What were the internal decision processes in determining when to begin fundraising, and what were the logistics for this? And how many investors have you met so far, and how did you meet these investors and which channels worked best for you?
Paul Hadjy: Always be fundraising! I always take meetings and run the process similar to a sales pipeline. We have probably met more than 100 investors through events, networking, and cold outreach. Generally, I think networking works the best, but events are always good too.
What are the biggest challenges and obstacles that you have faced in the process of fundraising? If you had to start over, what would you do differently?
Paul Hadjy: Our business model is a bit different because we are a product and services company. Many VCs shy away from services, but cybersecurity services are a very important part of the business because that’s how you demonstrate expertise and build your brand. If I had to start over, I think the main thing that would have made a difference is being more conscious of costs, being profitable, or ensuring positive cash flow earlier.
What are your milestones for the next round? And what are your goals for the future?
Paul Hadjy: We think that we are still quite early in what will be a multi-decade long growth story for cybersecurity in Asia. So we want to continue to grow the business and serve more customers,
and find more ways to help our customers manage their cyber risk. Fundraising is just a way of making progress towards that goal we are aiming to be profitable over the next couple of years.
How do you plan to expand globally?
Paul Hadjy: For now, we are heavily focused on Southeast Asia. That doesn’t change the fact that cloud security and compliance are challenges in every country. As our product continues to mature, we constantly stay on the lookout to determine where that next market will be.
What are the most common mistakes companies make with global expansion?
Paul Hadjy: Not putting in enough research and testing into the process is one that comes to mind. We made this mistake once and will not make it again. I think companies need to be very clinical in the process of global expansion. One of the best ways to find success in a new market is by having the right partner.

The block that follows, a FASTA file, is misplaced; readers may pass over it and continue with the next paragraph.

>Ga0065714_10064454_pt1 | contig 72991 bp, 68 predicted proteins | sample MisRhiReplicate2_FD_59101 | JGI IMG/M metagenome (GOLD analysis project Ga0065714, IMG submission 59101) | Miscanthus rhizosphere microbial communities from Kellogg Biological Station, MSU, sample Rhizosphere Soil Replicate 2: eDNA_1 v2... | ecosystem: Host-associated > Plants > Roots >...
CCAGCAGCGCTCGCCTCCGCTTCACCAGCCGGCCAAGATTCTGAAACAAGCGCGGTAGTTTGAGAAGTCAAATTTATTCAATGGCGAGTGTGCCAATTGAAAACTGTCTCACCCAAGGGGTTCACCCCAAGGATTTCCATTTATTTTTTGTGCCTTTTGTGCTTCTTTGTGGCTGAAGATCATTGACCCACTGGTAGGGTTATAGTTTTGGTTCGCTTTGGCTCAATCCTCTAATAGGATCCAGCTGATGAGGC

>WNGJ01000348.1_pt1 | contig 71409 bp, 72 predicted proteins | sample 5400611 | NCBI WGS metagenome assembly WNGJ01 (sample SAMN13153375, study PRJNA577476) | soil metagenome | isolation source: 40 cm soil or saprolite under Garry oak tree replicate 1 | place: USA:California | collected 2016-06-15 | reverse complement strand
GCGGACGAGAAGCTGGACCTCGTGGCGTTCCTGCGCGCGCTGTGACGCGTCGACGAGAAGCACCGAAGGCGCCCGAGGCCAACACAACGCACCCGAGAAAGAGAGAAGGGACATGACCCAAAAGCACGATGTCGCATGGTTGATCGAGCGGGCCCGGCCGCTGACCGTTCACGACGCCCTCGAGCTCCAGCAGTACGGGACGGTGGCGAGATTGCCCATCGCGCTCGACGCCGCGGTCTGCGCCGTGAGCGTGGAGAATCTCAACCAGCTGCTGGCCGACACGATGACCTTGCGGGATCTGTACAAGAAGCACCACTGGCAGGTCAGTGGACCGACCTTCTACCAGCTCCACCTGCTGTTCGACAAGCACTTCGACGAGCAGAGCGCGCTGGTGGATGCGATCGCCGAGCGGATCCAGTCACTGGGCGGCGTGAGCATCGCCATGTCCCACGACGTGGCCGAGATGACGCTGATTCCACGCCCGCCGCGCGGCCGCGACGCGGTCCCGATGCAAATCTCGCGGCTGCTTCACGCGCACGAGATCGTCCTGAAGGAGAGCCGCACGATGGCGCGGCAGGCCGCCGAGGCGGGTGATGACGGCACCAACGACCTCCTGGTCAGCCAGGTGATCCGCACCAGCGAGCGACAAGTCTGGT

How do you handle this COVID-19 outbreak situation for your company’s survival in the future?
Paul Hadjy: We were very fortunate to have raised money before the crisis. Nonetheless, we still had to make some tough decisions. One of the best decisions we made last year was to focus on serving bigger companies, and we are now seeing that pay off in many ways.
What are the most common mistakes founders make when they start a company?
Paul Hadjy: One mistake is not doing the research and product-market fit discovery early enough. There is a lot that can be done to get market sentiment without any formal engineering work. I highly recommend surveys, getting soft commits, and talking to potential customers and investors.
What’s the best advice you’ve ever received? And what advice do you have for someone interested in doing similar things like yours or in a similar direction?
Paul Hadjy: Stay lean and save money wherever you can. Be disciplined about it! Obvious as it may be for business owners now, it is a lot more difficult to stick to this mindset when business is flourishing.
What are the one or two things that you would do differently to improve your life if you could go back to 10 years ago?
Paul Hadjy: A lot of my mistakes and experiences have got me to where I am today so that I wouldn’t do things much differently. If there were one major thing I could change, it would be me being more prudent about hiring and in general spending, especially when business was booming.